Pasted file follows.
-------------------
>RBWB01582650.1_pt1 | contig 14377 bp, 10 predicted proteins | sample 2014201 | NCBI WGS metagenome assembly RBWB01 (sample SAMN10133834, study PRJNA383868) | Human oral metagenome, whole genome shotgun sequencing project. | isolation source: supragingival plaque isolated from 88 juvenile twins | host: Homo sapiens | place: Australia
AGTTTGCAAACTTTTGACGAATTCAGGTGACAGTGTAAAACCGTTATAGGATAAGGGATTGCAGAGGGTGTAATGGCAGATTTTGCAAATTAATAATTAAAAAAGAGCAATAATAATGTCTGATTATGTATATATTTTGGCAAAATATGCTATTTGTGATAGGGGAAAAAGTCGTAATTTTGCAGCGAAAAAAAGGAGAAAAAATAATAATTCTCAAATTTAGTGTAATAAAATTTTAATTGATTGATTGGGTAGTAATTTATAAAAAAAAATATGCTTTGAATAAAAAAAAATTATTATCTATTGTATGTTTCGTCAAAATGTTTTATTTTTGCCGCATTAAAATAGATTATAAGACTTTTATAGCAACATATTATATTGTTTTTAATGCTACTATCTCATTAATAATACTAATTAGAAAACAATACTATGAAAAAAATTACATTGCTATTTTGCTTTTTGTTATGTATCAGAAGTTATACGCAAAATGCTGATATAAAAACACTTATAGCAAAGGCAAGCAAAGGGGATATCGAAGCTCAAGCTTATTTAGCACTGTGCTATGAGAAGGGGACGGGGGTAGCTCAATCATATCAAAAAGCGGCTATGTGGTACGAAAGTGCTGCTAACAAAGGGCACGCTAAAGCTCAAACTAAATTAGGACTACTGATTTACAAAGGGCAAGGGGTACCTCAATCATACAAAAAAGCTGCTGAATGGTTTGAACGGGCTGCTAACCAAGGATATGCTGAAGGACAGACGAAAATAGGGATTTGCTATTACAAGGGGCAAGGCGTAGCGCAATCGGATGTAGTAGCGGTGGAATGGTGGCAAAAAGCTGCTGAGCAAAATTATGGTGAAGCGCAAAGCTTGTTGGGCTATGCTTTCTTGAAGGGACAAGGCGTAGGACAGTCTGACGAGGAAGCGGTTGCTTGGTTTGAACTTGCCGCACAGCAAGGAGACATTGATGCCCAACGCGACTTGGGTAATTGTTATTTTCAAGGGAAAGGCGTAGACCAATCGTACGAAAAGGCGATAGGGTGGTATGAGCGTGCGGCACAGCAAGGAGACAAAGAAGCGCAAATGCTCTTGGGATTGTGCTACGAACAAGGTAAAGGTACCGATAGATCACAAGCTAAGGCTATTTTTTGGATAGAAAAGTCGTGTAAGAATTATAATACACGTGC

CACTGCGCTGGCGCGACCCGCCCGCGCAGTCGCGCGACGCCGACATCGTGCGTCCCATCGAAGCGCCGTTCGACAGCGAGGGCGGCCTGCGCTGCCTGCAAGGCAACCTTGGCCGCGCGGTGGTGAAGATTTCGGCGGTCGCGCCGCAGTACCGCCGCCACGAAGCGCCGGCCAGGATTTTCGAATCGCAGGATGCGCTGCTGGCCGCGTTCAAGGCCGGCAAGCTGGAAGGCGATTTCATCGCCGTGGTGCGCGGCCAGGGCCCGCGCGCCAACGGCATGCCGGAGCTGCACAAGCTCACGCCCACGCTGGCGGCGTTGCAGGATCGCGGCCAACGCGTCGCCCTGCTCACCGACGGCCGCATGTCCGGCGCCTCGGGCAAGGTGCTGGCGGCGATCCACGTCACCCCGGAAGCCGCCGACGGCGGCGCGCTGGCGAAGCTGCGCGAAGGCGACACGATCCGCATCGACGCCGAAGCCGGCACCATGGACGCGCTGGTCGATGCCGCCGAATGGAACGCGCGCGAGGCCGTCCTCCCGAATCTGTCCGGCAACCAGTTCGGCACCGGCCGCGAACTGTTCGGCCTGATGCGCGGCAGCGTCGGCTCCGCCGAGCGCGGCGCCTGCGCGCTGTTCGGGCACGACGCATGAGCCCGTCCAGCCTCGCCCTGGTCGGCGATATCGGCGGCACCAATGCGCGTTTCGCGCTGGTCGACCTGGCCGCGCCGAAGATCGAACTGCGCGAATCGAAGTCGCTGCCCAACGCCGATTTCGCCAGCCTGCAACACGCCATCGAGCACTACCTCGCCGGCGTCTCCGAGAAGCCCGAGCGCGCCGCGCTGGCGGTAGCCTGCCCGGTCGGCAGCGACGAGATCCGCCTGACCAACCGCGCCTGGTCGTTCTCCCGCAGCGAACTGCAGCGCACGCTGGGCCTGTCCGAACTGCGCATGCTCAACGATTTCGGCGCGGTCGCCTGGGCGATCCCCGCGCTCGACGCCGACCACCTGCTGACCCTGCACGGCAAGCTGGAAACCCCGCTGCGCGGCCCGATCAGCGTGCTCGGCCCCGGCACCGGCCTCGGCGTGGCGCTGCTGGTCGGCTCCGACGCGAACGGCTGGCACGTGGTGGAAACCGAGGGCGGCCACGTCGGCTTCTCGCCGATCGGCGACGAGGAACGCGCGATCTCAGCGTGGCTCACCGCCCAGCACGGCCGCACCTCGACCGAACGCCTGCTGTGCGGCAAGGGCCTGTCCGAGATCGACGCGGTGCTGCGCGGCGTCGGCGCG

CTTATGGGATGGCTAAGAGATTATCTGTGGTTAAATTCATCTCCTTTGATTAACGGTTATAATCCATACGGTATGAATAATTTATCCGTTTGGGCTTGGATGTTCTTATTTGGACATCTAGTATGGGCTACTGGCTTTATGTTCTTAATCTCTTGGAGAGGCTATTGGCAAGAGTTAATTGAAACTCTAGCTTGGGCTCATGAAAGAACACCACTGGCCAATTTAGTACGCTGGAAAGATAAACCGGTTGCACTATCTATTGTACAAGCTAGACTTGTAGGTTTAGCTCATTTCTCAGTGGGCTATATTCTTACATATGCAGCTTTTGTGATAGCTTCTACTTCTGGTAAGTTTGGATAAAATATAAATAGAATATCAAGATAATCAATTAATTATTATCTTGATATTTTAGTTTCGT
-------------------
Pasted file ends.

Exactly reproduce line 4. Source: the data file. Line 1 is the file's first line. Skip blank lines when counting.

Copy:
CTTATGGGATGGCTAAGAGATTATCTGTGGTTAAATTCATCTCCTTTGATTAACGGTTATAATCCATACGGTATGAATAATTTATCCGTTTGGGCTTGGATGTTCTTATTTGGACATCTAGTATGGGCTACTGGCTTTATGTTCTTAATCTCTTGGAGAGGCTATTGGCAAGAGTTAATTGAAACTCTAGCTTGGGCTCATGAAAGAACACCACTGGCCAATTTAGTACGCTGGAAAGATAAACCGGTTGCACTATCTATTGTACAAGCTAGACTTGTAGGTTTAGCTCATTTCTCAGTGGGCTATATTCTTACATATGCAGCTTTTGTGATAGCTTCTACTTCTGGTAAGTTTGGATAAAATATAAATAGAATATCAAGATAATCAATTAATTATTATCTTGATATTTTAGTTTCGT